The true face of Michelangelo
Until June 19 an exhibition at the Galleria dell'Accademia tells the story of the artist through the bronze effigy of Daniele da Volterra an exhibition curated by Cecilie Hollberg
A unique opportunity to come face to face with the eternal artist, captured in a particular moment of great humanity: the moments immediately after death. One of the most beautiful exhibitions of the Florentine spring.
Until June 19, one of the nine bronze busts of Michelangelo, attributed to Daniele da Volterra, will be on display for the first time at the Accademia Gallery. Together with the three works already kept in Florence at the Galleria dell'Accademia, the Museo Nazionale del Bargello and Casa Buonarroti, there will be important loans from various international and Italian museums such as: the Musée du Louvre and the Musée Jacquemart-André in Paris, the Ashmolean Museum in Oxford, the Musei Capitolini in Rome and the Castello Sforzesco.
Daniele Ricciarelli, known as da Volterra (1509 - 1566), was a pupil of Michelangelo's and was linked to him by such deep friendship that he was present at his master's death at his Roman home in Macel de' Corvi on 18 February 1564. On this occasion Daniele made a cast of his friend's face, as was the custom at the time. Leonardo Buonarroti, Michelangelo's nephew, soon afterwards commissioned two bronze portraits of his uncle, and the commission for these two busts was followed by a third request from his friend and antiquarian Diomede Leoni. Da Volterra died in 1566 without having finished the three heads promised to Buonarroti and Leoni. The problem of the chronology and casting of Michelangelo's bronze effigies is still unresolved.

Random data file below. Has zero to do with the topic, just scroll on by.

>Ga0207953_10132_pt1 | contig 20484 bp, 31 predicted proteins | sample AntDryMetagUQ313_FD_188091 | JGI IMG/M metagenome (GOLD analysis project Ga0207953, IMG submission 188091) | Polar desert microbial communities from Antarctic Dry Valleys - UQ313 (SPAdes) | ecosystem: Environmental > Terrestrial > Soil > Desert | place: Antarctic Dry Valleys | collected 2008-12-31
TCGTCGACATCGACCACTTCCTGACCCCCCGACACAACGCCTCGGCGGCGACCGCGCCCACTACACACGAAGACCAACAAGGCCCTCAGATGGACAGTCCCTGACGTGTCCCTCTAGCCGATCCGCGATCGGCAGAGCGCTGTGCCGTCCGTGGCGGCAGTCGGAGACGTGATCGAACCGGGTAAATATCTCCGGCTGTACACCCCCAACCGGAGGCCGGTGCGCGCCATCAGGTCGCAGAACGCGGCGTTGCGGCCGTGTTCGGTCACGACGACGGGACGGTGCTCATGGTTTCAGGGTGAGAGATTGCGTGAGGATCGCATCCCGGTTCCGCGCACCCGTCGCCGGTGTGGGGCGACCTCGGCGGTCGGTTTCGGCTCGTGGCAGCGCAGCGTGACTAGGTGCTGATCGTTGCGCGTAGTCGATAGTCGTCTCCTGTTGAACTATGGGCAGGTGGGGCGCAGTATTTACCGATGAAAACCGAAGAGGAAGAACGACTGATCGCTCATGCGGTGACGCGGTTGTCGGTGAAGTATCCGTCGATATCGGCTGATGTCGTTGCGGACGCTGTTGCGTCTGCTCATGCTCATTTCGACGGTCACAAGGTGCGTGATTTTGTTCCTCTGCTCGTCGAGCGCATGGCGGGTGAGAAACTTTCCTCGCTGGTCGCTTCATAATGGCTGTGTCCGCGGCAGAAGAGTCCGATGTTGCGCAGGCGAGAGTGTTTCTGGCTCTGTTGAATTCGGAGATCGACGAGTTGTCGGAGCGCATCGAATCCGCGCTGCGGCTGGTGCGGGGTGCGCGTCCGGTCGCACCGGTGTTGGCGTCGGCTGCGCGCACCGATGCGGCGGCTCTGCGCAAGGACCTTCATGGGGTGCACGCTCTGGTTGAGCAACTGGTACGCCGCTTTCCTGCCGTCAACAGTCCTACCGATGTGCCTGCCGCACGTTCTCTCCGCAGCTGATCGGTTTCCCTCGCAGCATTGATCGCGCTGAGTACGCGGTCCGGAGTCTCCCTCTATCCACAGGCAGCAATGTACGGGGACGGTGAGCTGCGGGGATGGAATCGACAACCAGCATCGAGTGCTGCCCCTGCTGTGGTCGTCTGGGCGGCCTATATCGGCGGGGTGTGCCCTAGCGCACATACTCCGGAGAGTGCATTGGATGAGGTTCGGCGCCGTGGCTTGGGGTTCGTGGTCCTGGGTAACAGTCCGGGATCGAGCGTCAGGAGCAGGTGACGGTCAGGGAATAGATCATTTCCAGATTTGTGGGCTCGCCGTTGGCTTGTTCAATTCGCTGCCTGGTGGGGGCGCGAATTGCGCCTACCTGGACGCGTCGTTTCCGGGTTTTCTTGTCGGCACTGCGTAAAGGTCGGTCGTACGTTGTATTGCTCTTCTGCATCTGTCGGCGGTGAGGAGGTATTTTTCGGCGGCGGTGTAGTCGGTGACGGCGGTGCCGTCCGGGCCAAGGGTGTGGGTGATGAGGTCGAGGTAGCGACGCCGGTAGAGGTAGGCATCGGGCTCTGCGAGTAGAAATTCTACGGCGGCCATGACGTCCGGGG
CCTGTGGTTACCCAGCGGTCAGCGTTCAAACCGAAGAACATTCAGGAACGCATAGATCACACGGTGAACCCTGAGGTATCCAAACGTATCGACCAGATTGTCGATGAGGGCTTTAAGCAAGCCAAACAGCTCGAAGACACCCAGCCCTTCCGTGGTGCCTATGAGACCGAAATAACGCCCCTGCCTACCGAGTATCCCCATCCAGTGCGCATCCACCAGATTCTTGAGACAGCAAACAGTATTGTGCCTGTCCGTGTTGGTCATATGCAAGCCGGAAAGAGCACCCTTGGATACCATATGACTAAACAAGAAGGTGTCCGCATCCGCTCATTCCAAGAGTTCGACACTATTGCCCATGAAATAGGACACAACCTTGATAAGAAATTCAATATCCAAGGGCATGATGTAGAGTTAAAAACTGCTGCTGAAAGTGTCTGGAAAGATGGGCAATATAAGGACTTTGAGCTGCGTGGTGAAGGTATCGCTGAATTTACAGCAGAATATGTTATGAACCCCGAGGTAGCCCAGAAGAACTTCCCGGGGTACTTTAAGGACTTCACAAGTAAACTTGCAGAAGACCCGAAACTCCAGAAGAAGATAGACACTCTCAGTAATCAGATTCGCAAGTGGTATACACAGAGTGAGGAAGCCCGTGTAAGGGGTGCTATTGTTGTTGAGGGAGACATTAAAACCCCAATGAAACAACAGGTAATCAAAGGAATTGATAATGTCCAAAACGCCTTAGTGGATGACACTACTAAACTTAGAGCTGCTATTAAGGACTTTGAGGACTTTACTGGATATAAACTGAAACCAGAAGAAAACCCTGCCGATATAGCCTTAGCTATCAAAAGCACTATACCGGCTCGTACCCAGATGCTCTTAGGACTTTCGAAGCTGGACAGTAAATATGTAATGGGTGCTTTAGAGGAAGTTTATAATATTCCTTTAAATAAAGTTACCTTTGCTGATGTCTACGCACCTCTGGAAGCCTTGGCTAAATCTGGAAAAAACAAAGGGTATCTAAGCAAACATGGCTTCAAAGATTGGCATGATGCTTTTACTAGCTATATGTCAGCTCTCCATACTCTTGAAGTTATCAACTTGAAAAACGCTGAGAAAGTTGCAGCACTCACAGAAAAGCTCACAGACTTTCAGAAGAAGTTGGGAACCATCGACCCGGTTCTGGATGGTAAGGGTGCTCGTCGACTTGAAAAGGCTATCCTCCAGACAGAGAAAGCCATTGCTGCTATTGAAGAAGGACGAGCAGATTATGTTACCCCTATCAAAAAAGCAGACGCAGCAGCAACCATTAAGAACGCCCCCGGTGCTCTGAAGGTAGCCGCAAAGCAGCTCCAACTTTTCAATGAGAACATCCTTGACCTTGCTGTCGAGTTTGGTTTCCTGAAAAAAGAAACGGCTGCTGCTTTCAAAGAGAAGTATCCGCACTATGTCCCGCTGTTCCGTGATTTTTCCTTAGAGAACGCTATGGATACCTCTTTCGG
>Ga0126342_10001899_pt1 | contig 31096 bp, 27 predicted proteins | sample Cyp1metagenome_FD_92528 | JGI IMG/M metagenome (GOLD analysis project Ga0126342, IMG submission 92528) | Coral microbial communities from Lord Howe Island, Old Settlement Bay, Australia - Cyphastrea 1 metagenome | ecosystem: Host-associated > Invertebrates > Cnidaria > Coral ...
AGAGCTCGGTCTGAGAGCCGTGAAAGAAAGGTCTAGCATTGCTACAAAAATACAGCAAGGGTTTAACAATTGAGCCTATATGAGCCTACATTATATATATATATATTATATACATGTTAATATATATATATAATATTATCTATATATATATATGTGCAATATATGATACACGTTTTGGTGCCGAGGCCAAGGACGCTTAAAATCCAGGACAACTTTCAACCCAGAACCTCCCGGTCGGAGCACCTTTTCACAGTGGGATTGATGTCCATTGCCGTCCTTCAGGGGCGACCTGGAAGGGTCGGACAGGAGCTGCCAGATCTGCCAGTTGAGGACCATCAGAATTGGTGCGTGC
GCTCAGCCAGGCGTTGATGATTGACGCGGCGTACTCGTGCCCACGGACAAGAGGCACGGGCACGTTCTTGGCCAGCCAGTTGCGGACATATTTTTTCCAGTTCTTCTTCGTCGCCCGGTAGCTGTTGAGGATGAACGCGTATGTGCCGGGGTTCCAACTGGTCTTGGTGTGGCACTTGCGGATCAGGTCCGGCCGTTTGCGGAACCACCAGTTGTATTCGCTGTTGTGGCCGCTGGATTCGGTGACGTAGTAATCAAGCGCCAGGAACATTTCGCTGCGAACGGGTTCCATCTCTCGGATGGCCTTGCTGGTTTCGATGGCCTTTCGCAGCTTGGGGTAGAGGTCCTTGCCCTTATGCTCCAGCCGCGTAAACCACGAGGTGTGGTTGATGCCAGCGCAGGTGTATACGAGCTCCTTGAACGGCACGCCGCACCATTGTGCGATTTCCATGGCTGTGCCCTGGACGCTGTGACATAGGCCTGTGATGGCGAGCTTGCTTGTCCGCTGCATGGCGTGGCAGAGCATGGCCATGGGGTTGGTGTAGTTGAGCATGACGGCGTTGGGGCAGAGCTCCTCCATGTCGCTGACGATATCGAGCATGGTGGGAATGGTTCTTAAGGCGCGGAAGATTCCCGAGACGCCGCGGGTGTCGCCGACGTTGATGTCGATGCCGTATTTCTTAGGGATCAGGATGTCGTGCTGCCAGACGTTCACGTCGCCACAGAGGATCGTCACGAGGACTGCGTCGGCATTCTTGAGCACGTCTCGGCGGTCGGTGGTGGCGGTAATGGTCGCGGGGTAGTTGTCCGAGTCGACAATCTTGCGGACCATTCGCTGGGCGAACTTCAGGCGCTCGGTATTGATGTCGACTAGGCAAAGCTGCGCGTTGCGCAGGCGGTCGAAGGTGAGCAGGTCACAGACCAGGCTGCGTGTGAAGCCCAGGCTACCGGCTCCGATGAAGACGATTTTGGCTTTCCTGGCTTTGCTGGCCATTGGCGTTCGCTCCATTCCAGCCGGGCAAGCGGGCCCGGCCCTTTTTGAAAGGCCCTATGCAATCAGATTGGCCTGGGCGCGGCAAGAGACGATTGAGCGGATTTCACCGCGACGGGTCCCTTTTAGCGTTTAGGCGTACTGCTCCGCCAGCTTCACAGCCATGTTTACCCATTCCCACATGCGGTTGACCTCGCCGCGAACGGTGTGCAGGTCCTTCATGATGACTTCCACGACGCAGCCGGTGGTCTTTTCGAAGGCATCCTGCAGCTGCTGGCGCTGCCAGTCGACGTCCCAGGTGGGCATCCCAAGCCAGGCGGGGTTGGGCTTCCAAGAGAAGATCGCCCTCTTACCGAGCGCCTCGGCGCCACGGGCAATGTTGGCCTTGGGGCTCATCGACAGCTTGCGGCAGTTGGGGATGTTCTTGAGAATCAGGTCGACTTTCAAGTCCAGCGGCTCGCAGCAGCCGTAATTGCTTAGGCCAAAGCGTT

The idea for this exhibition," says Cecilie Hollberg, Director of the Galleria dell'Accademia in Florence and curator of the exhibition, "stems from the need to make a scientific contribution to the complex relationship between originals and derivations. Michelangelo: the bronze effigy of Daniele da Volterra is a unique and unusual exhibition that aims to answer questions that are still open thanks to the use of highly technological and innovative tools".
The beautiful layout, in which originals and copies alternate in a rhythmic crescendo, underlined by the use of colours and lights, opens up a glimpse into the intimacy of the great master: the phrase Michelangelo whispered to Daniele da Volterra, which stands out in one of the rooms, reminds us that behind his masterpieces there is man, with his fears and weaknesses.